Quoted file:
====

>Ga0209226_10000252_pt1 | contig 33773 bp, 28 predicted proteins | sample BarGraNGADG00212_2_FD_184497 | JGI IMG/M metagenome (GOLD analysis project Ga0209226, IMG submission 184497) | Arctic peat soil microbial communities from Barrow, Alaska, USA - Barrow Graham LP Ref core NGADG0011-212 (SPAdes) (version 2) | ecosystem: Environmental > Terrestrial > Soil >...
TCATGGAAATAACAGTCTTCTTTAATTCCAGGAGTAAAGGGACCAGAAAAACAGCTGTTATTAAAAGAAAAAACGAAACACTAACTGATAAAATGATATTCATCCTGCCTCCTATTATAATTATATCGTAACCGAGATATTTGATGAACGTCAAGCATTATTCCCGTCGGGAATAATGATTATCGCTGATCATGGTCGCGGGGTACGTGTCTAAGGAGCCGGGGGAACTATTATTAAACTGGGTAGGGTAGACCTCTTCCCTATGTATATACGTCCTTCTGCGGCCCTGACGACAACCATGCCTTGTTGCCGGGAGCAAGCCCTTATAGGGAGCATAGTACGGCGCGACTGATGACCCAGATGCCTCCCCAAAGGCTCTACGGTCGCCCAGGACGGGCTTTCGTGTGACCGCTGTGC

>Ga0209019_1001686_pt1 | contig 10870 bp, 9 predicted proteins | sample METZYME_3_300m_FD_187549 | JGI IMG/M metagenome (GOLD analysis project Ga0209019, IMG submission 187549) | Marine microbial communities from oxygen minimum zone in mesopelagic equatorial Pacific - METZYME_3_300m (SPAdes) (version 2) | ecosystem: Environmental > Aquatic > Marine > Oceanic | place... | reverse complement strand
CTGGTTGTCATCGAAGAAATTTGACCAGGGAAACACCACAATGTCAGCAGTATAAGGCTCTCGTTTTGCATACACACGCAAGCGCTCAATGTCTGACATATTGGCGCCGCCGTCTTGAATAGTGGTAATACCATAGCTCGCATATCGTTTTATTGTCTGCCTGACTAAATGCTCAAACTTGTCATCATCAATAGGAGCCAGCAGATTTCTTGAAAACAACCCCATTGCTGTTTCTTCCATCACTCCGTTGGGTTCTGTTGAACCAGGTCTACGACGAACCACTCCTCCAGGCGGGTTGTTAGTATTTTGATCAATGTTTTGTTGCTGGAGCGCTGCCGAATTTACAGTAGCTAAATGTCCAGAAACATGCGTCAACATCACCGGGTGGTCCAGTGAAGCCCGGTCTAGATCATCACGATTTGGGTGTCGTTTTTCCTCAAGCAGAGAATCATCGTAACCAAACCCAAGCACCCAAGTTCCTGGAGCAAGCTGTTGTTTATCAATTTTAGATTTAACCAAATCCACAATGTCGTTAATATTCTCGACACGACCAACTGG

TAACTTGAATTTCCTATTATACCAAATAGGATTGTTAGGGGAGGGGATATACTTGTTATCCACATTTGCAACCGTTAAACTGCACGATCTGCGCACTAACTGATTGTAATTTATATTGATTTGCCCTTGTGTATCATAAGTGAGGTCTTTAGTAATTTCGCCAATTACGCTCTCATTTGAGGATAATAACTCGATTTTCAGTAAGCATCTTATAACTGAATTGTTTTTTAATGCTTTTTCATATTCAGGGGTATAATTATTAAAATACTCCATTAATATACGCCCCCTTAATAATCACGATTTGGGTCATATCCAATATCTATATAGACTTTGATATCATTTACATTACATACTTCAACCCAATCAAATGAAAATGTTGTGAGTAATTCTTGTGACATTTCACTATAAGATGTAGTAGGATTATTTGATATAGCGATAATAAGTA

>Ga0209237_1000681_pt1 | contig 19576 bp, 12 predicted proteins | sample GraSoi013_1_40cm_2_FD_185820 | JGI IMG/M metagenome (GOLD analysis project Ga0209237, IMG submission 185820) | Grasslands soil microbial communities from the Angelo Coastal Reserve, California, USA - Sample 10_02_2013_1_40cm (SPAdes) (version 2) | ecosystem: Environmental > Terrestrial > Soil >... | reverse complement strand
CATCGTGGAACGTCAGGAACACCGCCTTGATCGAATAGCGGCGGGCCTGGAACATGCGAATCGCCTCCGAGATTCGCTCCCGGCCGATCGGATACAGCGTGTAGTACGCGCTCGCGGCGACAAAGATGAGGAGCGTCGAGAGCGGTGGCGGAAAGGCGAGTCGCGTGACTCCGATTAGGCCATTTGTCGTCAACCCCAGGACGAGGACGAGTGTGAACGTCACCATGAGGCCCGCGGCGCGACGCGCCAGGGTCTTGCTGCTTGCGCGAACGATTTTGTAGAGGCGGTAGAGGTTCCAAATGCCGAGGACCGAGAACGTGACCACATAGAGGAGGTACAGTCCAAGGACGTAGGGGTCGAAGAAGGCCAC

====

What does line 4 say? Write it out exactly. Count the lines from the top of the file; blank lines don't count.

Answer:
CTGGTTGTCATCGAAGAAATTTGACCAGGGAAACACCACAATGTCAGCAGTATAAGGCTCTCGTTTTGCATACACACGCAAGCGCTCAATGTCTGACATATTGGCGCCGCCGTCTTGAATAGTGGTAATACCATAGCTCGCATATCGTTTTATTGTCTGCCTGACTAAATGCTCAAACTTGTCATCATCAATAGGAGCCAGCAGATTTCTTGAAAACAACCCCATTGCTGTTTCTTCCATCACTCCGTTGGGTTCTGTTGAACCAGGTCTACGACGAACCACTCCTCCAGGCGGGTTGTTAGTATTTTGATCAATGTTTTGTTGCTGGAGCGCTGCCGAATTTACAGTAGCTAAATGTCCAGAAACATGCGTCAACATCACCGGGTGGTCCAGTGAAGCCCGGTCTAGATCATCACGATTTGGGTGTCGTTTTTCCTCAAGCAGAGAATCATCGTAACCAAACCCAAGCACCCAAGTTCCTGGAGCAAGCTGTTGTTTATCAATTTTAGATTTAACCAAATCCACAATGTCGTTAATATTCTCGACACGACCAACTGG